The Starship: III



by Sarah Blake. Illustrations by Goodloe Byron.

Soon enough people are going on TV to announce
their decisions to travel on the ship,
or at least to live there, to wait. Scientists mostly.
The governments are setting up online systems
to sign up, keep track. You have to say your
profession. You have to pay $200. At first some
countries are nervous they will lose
all their scientists, but people are different enough.


The plane you take up is like every other plane ride.
A baby is crying. Some people that know each other
are chatting. Some strangers are introducing
themselves. Many people are drinking, or were
at the airport bar. You were encouraged to pack light.
You have a photo of you and your husband
at the Grand Canyon. You have a necklace
from your mother. You have a lot of SweetTarts
and dark chocolates. Your husband said if people
found out they might kill you for them
farther into the trip, when they miss Earth.


Your neighbor took an earlier flight
and he’s there to greet you.
He’s so excited to tell you about
everything. He takes you to the room
he’s saved for you, beside his, and
makes a joke about being neighbors
everywhere. His enthusiasm is the first
thing that’s made you doubt yourself.


First you notice how small the beds are.
You’ve been sharing a bed with a man
for years. This will be the biggest change
for you, but you get it. It’s as if the aliens
are saying, We’re happy to have you
but this isn’t a good time to get pregnant.
And you wonder about the medicine
on board. You wonder if doctors volunteered
to come on the ship. You wonder
if you’re of any use at all.


The ship stays still for months. Some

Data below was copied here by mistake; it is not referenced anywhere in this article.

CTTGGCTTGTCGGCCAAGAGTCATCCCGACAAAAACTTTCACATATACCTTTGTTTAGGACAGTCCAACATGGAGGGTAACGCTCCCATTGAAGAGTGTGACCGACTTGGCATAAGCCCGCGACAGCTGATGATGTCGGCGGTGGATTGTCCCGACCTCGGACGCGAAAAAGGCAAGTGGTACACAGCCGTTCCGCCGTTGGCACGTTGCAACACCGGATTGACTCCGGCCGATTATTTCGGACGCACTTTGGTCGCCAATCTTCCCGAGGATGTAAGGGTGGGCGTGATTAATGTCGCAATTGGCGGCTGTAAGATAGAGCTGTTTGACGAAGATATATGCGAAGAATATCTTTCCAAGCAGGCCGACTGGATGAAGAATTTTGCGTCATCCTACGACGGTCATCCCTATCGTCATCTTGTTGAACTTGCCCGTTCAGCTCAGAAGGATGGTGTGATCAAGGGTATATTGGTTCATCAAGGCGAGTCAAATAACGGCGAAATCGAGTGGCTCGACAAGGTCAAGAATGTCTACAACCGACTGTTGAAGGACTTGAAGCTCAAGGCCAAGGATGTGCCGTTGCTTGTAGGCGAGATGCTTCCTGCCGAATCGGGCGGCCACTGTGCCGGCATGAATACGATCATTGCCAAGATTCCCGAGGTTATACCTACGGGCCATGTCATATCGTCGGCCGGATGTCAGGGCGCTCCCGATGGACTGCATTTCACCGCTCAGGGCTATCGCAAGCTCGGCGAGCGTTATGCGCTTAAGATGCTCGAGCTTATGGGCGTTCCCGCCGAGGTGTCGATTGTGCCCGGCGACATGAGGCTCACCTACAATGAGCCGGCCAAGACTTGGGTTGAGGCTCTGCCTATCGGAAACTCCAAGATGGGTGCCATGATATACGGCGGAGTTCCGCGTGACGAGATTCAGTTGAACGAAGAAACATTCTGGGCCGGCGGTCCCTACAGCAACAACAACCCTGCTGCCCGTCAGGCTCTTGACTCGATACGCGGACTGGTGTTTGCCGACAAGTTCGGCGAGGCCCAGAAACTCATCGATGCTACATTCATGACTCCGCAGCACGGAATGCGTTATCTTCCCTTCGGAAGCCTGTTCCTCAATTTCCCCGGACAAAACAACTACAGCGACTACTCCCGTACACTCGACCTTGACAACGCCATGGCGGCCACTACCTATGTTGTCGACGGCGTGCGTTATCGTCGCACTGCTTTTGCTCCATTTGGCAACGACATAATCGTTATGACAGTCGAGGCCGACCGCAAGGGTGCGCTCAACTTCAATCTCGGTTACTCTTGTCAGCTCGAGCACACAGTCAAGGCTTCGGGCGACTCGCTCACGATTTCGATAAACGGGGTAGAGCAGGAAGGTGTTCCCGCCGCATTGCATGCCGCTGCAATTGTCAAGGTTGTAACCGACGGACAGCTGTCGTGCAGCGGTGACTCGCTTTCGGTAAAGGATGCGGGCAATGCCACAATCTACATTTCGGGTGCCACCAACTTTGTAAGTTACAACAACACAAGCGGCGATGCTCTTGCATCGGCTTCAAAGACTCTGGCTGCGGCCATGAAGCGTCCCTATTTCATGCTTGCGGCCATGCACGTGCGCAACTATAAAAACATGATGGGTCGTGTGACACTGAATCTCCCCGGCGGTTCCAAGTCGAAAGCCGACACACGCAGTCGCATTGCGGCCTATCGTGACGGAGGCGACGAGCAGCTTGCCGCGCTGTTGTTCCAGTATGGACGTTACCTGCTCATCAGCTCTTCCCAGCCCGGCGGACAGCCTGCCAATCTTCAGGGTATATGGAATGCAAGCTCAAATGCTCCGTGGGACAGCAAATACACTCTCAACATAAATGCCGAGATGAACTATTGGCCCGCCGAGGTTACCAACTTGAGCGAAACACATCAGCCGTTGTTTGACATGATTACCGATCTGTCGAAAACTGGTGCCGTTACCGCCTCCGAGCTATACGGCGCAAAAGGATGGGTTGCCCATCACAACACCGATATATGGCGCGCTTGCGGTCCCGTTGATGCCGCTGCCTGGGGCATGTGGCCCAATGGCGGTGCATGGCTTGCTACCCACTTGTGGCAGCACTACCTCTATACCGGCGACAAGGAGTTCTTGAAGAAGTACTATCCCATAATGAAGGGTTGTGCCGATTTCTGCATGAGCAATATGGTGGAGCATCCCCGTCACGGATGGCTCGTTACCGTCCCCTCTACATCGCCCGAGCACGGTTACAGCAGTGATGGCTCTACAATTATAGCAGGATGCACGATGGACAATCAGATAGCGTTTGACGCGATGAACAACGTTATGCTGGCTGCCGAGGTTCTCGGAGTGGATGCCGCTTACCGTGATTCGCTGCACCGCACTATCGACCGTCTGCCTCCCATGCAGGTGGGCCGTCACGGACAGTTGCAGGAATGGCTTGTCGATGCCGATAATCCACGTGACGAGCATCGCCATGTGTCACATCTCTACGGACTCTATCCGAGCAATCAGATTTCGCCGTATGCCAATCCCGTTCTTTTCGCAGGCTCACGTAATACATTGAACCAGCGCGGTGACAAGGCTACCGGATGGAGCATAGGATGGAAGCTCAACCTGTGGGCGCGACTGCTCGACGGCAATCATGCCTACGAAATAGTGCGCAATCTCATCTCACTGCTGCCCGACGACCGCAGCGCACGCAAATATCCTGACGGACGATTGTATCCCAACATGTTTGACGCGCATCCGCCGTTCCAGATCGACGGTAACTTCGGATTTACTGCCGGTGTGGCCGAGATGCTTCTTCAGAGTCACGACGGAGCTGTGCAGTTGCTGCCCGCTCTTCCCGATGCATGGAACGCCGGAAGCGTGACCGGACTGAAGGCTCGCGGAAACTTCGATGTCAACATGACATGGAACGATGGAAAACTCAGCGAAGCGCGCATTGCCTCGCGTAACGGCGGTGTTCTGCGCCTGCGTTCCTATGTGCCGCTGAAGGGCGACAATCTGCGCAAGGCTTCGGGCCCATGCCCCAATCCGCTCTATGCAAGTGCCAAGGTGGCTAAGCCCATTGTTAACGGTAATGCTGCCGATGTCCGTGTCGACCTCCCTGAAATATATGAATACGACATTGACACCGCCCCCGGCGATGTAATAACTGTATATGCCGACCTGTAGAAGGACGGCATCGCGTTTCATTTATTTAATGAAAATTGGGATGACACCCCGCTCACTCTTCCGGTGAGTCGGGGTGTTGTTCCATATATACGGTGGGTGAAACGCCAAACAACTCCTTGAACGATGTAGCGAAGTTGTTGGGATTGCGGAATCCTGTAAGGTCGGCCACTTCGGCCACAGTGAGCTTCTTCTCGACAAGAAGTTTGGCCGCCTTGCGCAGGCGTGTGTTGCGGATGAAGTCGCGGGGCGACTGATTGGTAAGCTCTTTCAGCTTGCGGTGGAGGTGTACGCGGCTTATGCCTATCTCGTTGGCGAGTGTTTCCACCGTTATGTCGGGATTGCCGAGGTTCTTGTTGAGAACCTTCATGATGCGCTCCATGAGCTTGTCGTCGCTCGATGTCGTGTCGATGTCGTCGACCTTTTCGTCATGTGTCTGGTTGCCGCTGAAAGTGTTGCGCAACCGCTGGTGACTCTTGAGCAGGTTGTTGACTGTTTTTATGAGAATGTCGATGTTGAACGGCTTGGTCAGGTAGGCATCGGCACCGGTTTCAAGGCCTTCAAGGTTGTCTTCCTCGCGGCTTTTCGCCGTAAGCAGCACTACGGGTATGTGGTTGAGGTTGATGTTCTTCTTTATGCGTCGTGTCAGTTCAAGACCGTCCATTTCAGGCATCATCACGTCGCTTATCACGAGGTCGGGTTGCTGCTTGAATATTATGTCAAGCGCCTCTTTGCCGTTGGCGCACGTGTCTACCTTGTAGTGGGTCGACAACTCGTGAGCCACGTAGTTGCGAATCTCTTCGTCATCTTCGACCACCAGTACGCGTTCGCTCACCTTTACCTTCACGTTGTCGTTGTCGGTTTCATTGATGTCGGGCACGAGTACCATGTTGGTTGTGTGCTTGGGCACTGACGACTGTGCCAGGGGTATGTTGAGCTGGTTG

people change their minds and return
home. Some people come up to her
for vacations. Your husband visits.
He brings more chocolates. You have
protected sex on the small bed.
He likes your room, notes the picture
you’ve hung, notes the lack of color,
can’t seem to stop running his mouth.


You tap the trim and it turns purple,
tap it again, yellow. Various parts
of the room respond. You just haven’t
decided what to do yet. He’s being
snide when he says decisions
aren’t usually a problem for you.


Just come back, he says. What
do you even do all day? Aren’t you
getting depressed. But you aren’t.
There’s a lot to explore. And you’ve
been reading. And mothers need help
with their children. The people
on board are thinking of setting up
jobs with mentors to teach them—
nurses, police officers, teachers.
You think you’ll be a police officer.
You think you’d like to do some good.


What does that even mean? Are there
laws? Are there guns? Are there trials?
You say you’d patrol. You’d help
whomever needs help. More like
a neighborhood watch than police. But
there are a set of rooms they’ve found
that can’t be opened from the inside
just in case.

“The Starship” is a book-length poem which will be published in illustrated installments on weekdays from September 15 to September 30, 2015.

About the Author:

Sarah Blake is the author of Mr. West, an unauthorized lyric biography of Kanye West, out with Wesleyan University Press.

About the Artist:

Goodloe Byron is a bookist, songist, drawist and paintist.  He learned how to draw by making book covers for such luminaries as Soft Skull Press, NYU Press, Black Mask and Random House. Much of his youthful energy was lost in a drawn out book adventure in which he left thousands of novels across the world. Since then he has made his home over top of a guitar shop in Frederick, Maryland. Having illustrated for many years, he took up proper painting after a freak mural incident in 2011.